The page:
Lego is great for creativity, right?

A lot of us grew up playing with Lego and cherish these toys as much as any childhood memory. There’s a lot to like: different combinations of the same bricks give rise to endless models of people, places and things. You can then dismantle them and start over. If you conceive it, you can build it. That seems like the very essence of creativity.
While the Lego bricks are (largely) the same, the sets I remember (I am over forty) are very different from the Lego sets of today in terms of their concept, content and packaging. I think these changes have profoundly affected the experience.
Concept: Most Lego sets used to feature half a dozen pictures of “everyday” (house, truck, boat, etc.) things one could build along with instructions for a handful. Building one “thing” required dismantling another. Those kinds of sets are a minority of the offerings today. A very large proportion of Lego sets are tie-ins linked to the most successful commercial brands of our time: Star Wars to Ninjago to Marvel Comics. Lego does offer more general purpose (less popular) sets, but even those come with the same content and packaging (below). It is highly unlikely that you are going to dismantle your realistic Ghostbuster house to create a raggedy boat.
Content: The newer Lego sets are far more detailed and realistic than before. Where there used to be dozens of types of pieces, now there are hundreds. The increased complexity means more detailed instructions that must be followed closely. Then you’re “done”. The models can be played with, but the idea of undoing hours of following careful instructions to build something completely different makes it a loss less likely. Many “players” probably build other things with the same set, but I bet that most don’t.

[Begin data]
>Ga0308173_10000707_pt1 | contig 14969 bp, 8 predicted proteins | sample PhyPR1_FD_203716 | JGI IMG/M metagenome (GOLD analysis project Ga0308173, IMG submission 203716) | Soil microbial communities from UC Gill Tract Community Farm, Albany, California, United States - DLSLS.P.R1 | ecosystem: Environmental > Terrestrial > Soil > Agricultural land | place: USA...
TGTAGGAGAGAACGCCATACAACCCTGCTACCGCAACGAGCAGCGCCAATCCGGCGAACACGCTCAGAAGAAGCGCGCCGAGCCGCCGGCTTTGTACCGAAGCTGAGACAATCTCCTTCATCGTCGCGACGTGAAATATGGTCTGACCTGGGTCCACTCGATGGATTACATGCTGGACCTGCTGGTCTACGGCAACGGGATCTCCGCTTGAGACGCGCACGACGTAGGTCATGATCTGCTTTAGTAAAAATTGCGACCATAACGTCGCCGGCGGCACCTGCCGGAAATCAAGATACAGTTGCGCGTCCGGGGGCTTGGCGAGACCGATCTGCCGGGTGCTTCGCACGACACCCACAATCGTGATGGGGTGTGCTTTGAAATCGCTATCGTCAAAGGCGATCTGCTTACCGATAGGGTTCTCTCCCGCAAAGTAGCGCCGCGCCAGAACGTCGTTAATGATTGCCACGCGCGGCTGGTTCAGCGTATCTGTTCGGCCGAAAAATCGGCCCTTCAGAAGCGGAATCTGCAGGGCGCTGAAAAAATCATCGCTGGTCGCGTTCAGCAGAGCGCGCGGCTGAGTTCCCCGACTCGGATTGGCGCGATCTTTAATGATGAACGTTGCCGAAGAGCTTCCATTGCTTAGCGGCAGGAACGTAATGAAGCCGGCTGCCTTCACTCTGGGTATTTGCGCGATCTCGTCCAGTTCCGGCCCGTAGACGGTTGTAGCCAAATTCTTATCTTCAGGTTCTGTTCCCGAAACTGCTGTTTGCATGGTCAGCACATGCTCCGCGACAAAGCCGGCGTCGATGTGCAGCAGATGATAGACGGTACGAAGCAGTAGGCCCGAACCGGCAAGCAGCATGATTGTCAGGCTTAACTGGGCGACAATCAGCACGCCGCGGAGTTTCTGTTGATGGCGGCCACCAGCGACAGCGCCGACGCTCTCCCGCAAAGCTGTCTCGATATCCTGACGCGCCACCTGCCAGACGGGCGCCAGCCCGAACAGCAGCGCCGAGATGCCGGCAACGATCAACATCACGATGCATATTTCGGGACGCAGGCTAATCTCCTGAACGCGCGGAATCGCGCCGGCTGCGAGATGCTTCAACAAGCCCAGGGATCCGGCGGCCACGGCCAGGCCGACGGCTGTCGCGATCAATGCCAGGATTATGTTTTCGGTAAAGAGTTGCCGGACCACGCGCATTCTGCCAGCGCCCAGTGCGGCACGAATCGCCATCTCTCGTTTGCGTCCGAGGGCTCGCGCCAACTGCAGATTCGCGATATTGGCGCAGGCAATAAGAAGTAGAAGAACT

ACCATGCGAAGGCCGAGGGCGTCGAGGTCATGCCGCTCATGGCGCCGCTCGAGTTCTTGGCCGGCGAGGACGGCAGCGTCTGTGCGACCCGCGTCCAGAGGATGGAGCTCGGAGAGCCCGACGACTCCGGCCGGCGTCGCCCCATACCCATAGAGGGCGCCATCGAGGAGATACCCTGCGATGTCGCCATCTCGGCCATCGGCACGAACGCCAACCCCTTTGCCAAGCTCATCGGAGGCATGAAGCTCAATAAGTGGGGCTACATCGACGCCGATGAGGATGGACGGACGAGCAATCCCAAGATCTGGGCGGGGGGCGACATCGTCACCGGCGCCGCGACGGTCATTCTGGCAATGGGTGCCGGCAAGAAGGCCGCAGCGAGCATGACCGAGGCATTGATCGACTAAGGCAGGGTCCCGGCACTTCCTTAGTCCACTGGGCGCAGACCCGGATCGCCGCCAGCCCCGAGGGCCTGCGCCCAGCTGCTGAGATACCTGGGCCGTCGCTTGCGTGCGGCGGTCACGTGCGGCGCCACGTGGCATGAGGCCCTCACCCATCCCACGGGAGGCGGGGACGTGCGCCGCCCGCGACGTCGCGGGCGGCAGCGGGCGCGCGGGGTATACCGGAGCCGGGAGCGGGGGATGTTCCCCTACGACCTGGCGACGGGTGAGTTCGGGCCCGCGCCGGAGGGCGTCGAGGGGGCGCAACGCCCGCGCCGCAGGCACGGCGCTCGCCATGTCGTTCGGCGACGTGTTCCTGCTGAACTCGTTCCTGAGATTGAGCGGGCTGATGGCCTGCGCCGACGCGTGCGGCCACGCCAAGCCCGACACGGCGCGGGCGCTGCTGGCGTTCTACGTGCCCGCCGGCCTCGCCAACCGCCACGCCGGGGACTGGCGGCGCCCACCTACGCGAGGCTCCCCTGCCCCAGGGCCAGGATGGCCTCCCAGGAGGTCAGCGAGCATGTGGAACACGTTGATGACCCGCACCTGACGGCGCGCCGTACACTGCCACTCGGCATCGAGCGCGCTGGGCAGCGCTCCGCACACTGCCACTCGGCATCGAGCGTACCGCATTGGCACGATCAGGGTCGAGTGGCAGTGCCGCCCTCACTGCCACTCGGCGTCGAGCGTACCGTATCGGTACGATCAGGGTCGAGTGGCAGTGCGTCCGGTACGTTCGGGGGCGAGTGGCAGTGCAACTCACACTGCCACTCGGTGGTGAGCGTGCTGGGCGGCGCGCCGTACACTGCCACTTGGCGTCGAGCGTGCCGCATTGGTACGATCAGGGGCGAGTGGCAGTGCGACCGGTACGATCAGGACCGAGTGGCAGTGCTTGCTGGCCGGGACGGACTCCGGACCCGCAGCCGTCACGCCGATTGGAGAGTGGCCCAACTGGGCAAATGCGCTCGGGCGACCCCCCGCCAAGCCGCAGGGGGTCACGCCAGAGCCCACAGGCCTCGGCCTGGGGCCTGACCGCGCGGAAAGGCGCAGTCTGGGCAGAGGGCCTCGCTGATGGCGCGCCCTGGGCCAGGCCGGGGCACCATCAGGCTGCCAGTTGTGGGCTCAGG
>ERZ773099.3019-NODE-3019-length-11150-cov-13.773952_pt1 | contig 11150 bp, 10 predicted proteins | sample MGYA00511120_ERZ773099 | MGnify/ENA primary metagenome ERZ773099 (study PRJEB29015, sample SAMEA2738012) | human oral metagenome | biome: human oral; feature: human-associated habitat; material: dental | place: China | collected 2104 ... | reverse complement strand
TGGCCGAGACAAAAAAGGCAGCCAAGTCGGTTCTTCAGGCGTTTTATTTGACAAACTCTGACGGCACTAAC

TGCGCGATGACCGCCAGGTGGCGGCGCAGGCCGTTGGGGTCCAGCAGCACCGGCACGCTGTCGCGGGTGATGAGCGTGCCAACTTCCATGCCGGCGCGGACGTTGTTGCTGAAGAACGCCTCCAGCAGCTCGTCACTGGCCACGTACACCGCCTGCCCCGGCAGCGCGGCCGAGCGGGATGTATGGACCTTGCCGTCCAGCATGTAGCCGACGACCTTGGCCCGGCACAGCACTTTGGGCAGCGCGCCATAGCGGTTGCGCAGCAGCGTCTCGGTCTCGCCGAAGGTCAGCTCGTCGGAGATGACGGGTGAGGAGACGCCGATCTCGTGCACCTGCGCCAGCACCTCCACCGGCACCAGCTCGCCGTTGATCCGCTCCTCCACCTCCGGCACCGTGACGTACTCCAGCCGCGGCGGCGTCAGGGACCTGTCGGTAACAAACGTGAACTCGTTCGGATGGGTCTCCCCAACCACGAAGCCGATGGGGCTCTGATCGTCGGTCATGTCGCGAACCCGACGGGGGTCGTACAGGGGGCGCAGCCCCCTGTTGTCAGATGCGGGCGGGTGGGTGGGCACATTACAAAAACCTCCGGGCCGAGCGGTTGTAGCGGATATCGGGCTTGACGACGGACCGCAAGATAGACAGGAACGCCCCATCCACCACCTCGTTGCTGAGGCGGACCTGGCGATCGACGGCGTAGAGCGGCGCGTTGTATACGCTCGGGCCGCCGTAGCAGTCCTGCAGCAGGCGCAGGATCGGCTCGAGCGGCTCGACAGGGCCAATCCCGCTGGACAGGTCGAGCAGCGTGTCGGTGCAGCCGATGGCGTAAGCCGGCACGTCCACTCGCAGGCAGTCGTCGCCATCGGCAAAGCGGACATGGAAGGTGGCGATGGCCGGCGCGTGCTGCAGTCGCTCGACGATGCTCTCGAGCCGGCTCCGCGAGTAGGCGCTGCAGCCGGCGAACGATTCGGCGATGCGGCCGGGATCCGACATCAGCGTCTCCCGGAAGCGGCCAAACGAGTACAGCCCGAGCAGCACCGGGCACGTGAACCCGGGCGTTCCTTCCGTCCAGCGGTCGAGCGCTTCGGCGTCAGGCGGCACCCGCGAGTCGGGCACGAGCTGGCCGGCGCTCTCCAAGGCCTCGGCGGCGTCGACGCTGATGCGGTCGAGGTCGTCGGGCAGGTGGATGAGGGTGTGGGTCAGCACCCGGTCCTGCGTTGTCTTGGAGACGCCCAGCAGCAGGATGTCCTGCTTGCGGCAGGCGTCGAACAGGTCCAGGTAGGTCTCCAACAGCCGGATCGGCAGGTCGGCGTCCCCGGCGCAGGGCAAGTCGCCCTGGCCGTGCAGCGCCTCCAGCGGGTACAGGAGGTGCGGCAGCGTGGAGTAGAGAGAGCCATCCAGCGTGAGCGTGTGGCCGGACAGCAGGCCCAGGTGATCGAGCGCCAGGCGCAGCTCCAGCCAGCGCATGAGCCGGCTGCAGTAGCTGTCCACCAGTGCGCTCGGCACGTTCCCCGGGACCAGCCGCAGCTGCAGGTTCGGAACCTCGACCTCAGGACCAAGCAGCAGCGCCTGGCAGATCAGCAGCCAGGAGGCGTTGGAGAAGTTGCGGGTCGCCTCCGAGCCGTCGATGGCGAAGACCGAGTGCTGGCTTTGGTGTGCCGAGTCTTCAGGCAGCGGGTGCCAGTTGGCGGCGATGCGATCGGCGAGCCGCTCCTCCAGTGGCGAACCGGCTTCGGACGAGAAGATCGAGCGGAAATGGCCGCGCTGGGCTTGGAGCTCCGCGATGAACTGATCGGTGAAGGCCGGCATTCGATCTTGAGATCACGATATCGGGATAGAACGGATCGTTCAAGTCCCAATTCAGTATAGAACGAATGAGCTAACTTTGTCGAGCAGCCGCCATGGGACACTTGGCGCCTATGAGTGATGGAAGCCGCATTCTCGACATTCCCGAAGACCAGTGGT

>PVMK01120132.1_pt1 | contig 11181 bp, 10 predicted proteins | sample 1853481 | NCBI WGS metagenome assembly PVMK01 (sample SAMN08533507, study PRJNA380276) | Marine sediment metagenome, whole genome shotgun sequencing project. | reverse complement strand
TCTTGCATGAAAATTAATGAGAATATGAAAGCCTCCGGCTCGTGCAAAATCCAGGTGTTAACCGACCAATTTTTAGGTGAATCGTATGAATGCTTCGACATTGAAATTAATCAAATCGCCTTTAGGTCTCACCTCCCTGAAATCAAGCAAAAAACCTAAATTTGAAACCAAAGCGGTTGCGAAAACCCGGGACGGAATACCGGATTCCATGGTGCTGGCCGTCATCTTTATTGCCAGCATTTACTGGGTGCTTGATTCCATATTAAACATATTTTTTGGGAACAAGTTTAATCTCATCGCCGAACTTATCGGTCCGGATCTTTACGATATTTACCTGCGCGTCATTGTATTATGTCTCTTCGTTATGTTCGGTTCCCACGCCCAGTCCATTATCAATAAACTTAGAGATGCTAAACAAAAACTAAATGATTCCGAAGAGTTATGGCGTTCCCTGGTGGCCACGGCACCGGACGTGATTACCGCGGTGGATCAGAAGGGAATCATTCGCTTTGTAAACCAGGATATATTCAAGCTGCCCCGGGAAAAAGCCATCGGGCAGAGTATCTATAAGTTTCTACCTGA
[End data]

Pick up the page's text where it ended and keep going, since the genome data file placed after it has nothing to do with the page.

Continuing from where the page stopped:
Designing the sets requires a tremendous degree of creativity and many sets include thoughtful touches (“fire” pieces that attach to a dragon’s mouth) and clever surprises (a hidden chute to the bank vault, buy the set to find out). The question is whose creativity? The Lego set designers are doing the creative work; the set assemblers, not so much. Nathan Sawaya, look him up, unquestionably creates art from Lego. But, he does not seem to buy the sets.
Packaging: The old sets came in a molded plastic box that provided a place for every piece. So when you dismantled what you built, you had an accessible place to put away all the pieces and to build again. Organization of component parts is a critical piece of creativity. Visit any productive research lab and you’ll see the reagents and instruments carefully lined up. Everything in its place to be summoned to next set of experiments. The Lego sets now provide the pieces in a disposable plastic bag. When that bag is opened, you’re on your own to corral them and dismantling the model leaves you no easy place to organize the pieces.
It must be said that the Lego I remember and cherish from three decades ago was (sadly) on the brink of financial disaster. The new measures have created a commercial juggernaut with far deeper roots in our everyday culture. So, the corporate revenue-generating entity is doing a great job at anticipating and delivering what the market wants.
Yet, something has been lost. I love Lego and my family has spent a fair portion of our savings on them. My kids appear to enjoy putting these sets together. However, I have no illusions that they are engaged in something particularly creative or educational (unless my kids aspire to careers at the assembly line at Foxconn or assembling IKEA furniture).

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